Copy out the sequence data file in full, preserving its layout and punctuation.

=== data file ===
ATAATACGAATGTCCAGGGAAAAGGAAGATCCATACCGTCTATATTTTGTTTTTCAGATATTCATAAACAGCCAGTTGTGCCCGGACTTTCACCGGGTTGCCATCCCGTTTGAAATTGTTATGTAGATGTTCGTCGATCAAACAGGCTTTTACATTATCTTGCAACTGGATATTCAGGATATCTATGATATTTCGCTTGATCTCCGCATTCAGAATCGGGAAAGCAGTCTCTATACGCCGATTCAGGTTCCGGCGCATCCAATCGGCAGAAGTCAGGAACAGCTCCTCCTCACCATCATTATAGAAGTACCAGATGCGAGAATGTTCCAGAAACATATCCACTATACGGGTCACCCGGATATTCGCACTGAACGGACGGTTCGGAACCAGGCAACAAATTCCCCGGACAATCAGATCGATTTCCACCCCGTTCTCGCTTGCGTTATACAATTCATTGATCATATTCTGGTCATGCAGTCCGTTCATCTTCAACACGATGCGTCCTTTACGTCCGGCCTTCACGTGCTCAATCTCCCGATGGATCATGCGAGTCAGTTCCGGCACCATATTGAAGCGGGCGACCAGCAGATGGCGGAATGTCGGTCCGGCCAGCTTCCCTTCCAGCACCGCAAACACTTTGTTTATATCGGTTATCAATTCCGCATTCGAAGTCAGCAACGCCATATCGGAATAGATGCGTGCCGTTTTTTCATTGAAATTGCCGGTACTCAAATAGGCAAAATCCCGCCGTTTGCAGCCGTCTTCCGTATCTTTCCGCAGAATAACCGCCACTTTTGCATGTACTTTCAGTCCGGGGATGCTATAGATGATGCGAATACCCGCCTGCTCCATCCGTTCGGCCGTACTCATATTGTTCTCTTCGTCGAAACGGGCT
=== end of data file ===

ATAATACGAATGTCCAGGGAAAAGGAAGATCCATACCGTCTATATTTTGTTTTTCAGATATTCATAAACAGCCAGTTGTGCCCGGACTTTCACCGGGTTGCCATCCCGTTTGAAATTGTTATGTAGATGTTCGTCGATCAAACAGGCTTTTACATTATCTTGCAACTGGATATTCAGGATATCTATGATATTTCGCTTGATCTCCGCATTCAGAATCGGGAAAGCAGTCTCTATACGCCGATTCAGGTTCCGGCGCATCCAATCGGCAGAAGTCAGGAACAGCTCCTCCTCACCATCATTATAGAAGTACCAGATGCGAGAATGTTCCAGAAACATATCCACTATACGGGTCACCCGGATATTCGCACTGAACGGACGGTTCGGAACCAGGCAACAAATTCCCCGGACAATCAGATCGATTTCCACCCCGTTCTCGCTTGCGTTATACAATTCATTGATCATATTCTGGTCATGCAGTCCGTTCATCTTCAACACGATGCGTCCTTTACGTCCGGCCTTCACGTGCTCAATCTCCCGATGGATCATGCGAGTCAGTTCCGGCACCATATTGAAGCGGGCGACCAGCAGATGGCGGAATGTCGGTCCGGCCAGCTTCCCTTCCAGCACCGCAAACACTTTGTTTATATCGGTTATCAATTCCGCATTCGAAGTCAGCAACGCCATATCGGAATAGATGCGTGCCGTTTTTTCATTGAAATTGCCGGTACTCAAATAGGCAAAATCCCGCCGTTTGCAGCCGTCTTCCGTATCTTTCCGCAGAATAACCGCCACTTTTGCATGTACTTTCAGTCCGGGGATGCTATAGATGATGCGAATACCCGCCTGCTCCATCCGTTCGGCCGTACTCATATTGTTCTCTTCGTCGAAACGGGCT